Gunman in Shooting that Killed Philadelphia Shelter Employee Surrenders: Police

A man accused of shooting and killing an employee at a North Philadelphia homeless shelter surrendered to police Monday.

John Brock, 32, is in custody and faces murder and attempted murder charges.

Philadelphia Police
John Brock

Police said Brock stormed into the Station House, a men's homeless shelter on Broad Street near Lehigh Avenue, shortly after 6 a.m. Sunday and opened fire, killing one employee and wounding a second.

Brock, who had been residing at the shelter for the past 2 /1/2 months, was evicted from the facility for being intoxicated and breaking curfew Saturday around 1 a.m., investigators said. When Brock allegedly refused to leave police were called to the scene. Brock was then taken to Episcopal Hospital for evaluation. He returned to the shelter Sunday around 3:15 a.m. to collect his belongings, police said.

When Brock arrived, he was told by two employees at the desk that they did not have access to the room where his belongings were stored, according to investigators. After arguing with the employees, Brock left the facility and then returned. He then allegedly pulled out a gun and opened fire striking Edward Barksdale as well as a 26-year-old Lamont Barham.

Barksdale was struck in the left ear, left shoulder, left upper chest, left abdomen and right thigh. He was pronounced dead at the scene by medics. Barham was struck in the left hip. He was taken to Temple University Hospital where he is currently in stable condition.

"It was his hip and a bullet ended up in his stomach," said Barham's father Robert McCurdy. "It didn't mess anything up. He's going to have a full recovery." 

Barksdale and Barham worked as a residential aide and a shelter manager.

Residents of the shelter told NBC10's Drew Smith that they awoke to the sound of gunfire and saw one of the victims lying in a pool of blood and Brock running from the building.

Former Philadelphia Mayor Wilson Goode is the director at Station House. An emotional Goode spoke with reporters late Sunday morning at the shelter in the aftermath of the shooting. He said Barksdale was a good worker, well-loved by residents and had worked at Station House for several years. One resident said both victims were always helpful and kind.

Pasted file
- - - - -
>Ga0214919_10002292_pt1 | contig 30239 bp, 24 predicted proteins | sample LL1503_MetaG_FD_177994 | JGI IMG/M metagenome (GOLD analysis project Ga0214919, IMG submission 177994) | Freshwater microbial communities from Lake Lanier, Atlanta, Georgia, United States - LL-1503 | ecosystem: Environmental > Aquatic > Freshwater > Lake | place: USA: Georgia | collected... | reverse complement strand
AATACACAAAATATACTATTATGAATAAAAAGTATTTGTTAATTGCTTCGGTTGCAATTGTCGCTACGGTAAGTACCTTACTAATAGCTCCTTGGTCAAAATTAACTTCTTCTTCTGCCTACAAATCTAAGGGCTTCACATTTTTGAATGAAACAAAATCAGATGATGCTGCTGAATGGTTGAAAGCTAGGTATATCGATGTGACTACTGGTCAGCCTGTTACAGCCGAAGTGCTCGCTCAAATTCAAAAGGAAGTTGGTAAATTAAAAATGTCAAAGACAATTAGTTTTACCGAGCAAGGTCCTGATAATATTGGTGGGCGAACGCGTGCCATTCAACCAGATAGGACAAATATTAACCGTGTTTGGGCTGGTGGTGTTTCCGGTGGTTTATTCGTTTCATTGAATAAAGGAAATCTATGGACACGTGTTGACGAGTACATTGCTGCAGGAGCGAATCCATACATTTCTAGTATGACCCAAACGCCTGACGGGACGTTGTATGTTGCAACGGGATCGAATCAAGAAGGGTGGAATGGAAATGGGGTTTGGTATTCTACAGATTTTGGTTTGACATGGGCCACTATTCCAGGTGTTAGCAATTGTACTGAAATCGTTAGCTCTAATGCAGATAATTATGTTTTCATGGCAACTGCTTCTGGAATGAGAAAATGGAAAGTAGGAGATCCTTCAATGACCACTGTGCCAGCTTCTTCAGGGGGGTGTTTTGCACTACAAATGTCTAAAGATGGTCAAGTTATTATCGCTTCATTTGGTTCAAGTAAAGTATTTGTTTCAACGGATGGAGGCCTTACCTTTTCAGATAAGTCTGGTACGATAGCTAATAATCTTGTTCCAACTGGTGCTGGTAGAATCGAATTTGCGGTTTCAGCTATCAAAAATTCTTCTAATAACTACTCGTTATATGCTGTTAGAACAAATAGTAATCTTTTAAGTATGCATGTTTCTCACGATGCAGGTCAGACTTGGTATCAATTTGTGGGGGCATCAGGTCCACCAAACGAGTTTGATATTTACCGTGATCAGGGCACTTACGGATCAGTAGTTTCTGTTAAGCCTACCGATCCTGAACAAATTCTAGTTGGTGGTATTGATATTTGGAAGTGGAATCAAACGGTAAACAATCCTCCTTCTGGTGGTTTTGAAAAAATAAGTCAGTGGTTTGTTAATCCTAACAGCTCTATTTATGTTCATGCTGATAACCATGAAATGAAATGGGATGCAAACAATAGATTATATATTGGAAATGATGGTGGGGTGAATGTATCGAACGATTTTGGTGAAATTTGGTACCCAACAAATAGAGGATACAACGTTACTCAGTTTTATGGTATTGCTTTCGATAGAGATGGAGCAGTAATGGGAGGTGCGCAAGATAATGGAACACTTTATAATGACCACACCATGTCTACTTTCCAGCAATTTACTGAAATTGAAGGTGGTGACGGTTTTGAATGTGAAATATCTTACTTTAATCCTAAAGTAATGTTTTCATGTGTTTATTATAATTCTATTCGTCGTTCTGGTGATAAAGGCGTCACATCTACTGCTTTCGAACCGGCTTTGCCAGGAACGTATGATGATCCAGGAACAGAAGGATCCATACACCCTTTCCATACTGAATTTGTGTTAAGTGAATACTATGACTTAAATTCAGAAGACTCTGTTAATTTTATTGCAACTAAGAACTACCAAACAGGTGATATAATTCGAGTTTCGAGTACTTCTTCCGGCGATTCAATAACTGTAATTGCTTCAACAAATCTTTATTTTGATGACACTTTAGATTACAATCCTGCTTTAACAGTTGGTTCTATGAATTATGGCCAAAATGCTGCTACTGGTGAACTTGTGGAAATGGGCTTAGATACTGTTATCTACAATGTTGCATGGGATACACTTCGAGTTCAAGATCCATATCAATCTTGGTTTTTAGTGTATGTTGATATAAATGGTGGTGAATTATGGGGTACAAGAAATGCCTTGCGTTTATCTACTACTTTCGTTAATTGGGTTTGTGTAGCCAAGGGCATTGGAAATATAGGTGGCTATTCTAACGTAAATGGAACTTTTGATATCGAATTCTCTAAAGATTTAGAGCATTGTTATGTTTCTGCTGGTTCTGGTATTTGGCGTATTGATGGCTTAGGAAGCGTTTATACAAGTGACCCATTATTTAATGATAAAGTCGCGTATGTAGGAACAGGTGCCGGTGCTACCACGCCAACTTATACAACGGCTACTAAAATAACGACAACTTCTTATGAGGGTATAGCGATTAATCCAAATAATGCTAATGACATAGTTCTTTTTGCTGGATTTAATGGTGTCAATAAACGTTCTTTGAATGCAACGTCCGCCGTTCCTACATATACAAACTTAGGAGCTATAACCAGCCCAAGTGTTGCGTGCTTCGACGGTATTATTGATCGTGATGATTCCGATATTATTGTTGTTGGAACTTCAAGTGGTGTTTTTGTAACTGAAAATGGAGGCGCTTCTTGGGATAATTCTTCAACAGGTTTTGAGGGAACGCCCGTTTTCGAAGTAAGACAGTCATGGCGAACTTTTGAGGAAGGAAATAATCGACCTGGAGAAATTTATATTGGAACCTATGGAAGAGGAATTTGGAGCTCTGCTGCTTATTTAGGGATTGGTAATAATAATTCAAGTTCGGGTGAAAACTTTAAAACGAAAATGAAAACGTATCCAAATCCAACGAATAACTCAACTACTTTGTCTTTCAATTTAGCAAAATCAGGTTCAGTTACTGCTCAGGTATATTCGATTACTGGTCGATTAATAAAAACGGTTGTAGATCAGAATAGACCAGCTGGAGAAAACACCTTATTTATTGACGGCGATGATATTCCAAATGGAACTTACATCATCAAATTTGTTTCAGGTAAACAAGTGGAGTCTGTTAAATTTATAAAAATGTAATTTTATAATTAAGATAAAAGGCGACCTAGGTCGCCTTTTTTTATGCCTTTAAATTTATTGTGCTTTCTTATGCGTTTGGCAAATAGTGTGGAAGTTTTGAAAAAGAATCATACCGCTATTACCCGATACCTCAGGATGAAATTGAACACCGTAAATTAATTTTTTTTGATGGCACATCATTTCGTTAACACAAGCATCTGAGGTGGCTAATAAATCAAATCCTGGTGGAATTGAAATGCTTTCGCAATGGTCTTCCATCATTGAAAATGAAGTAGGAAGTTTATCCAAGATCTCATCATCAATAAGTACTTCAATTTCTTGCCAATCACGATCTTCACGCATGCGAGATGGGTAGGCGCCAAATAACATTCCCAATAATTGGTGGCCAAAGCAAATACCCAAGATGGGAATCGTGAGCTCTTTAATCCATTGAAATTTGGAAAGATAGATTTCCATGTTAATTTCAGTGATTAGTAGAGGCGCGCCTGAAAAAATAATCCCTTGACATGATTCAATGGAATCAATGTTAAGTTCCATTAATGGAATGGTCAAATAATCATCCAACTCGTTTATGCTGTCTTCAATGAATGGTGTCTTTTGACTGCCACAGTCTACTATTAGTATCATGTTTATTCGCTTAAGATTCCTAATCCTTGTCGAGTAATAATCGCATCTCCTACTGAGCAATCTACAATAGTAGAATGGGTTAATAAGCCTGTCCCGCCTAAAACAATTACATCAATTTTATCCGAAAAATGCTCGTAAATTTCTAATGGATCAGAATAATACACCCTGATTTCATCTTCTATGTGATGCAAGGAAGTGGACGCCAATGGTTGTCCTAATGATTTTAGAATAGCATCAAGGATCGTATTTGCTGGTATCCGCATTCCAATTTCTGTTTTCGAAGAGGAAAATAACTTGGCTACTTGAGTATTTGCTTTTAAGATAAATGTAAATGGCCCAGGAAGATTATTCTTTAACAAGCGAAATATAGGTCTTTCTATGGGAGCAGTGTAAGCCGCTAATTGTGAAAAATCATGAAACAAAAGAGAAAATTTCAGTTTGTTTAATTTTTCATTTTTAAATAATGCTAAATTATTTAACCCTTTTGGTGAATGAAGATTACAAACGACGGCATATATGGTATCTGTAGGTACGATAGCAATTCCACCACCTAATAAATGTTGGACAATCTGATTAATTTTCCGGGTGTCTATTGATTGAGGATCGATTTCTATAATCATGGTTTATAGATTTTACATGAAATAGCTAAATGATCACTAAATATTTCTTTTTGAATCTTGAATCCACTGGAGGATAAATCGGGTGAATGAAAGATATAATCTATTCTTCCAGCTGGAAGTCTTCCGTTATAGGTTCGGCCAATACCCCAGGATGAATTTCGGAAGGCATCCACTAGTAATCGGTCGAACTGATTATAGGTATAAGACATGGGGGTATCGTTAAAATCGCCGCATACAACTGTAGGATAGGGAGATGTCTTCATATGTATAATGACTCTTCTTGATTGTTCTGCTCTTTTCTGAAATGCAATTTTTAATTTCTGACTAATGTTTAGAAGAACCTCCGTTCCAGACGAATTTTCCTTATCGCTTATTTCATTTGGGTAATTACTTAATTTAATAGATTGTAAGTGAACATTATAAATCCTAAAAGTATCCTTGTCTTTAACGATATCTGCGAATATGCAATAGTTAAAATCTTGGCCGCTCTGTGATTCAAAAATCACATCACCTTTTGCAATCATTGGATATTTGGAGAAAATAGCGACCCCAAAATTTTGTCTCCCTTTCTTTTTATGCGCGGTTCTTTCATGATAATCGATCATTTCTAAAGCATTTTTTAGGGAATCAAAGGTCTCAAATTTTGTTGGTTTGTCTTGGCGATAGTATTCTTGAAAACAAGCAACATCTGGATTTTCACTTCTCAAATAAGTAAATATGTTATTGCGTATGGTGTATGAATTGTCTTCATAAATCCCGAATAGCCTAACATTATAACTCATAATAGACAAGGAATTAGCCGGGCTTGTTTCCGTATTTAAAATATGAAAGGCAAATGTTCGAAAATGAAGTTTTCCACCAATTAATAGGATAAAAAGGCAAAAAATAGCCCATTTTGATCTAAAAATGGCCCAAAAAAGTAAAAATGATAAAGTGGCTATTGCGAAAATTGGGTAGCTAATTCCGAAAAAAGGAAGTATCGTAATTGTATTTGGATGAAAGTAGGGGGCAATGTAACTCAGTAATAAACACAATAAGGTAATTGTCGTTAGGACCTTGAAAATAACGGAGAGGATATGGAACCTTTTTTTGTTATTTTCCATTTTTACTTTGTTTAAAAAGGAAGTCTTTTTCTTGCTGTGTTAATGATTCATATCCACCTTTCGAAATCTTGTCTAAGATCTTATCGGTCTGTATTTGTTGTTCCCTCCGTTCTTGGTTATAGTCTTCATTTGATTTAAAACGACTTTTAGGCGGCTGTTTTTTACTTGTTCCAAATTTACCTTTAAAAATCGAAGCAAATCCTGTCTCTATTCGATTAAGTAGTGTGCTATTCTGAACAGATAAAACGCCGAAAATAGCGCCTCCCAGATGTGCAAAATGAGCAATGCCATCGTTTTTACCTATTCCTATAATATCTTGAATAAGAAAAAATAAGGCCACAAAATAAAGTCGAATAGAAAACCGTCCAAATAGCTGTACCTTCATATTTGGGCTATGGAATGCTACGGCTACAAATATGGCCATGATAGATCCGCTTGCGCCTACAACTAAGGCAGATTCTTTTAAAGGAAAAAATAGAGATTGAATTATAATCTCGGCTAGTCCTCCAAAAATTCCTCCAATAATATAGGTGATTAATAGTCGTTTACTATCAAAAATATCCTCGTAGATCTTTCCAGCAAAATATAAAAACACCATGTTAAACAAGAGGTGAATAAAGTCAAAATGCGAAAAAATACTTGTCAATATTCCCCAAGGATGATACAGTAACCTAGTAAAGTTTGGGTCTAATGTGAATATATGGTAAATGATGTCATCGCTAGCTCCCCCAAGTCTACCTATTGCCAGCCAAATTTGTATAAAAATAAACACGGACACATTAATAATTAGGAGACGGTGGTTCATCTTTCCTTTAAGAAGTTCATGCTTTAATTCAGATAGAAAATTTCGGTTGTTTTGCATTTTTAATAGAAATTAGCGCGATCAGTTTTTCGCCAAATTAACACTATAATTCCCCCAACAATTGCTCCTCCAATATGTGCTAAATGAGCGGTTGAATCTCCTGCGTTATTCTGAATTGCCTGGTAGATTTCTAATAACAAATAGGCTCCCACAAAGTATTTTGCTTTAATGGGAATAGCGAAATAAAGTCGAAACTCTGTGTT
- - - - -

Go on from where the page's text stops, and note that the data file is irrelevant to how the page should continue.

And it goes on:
Goode called the shooting tragic and said that security measures including searches of every person who enters the shelter are in place, but that there are no metal detectors. He said an investigation into whether increased security measures should be taken would begin in the wake of the shooting, and that Brock managed to avoid a search when he walked in with food services.

The former mayor ended a news conference abruptly, saying he was losing his composure.

Barksdale's family arrived at the shelter later Sunday morning. They declined to be interviewed, but a cousin told NBC10 off-camera that he was 43 years old and enjoyed his job helping homeless people

Philadelphia Mayor Jim Kenney released a statement on the shooting Sunday afternoon.

"This morning a man who had dedicated his career to helping our City’s most vulnerable lost his life, and one of his co-workers was badly injured," Kenney wrote. "It’s a heartbreaking tragedy."

With dangerously cold temperatures moving into the region, shelter employees were concerned the crime scene inside the building could interfere with Code Blue intake Sunday night. The Station House is the only city homeless shelter that does after-hours intake for single men.

"I implore Philadelphians in need of shelter services to continue to utilize them as we enter a Code Blue this evening," Kenney said. "The City is squarely focused on your safety. If you know of a homeless person in need of shelter please call our 24-hour hotline at 215-232-1984.”

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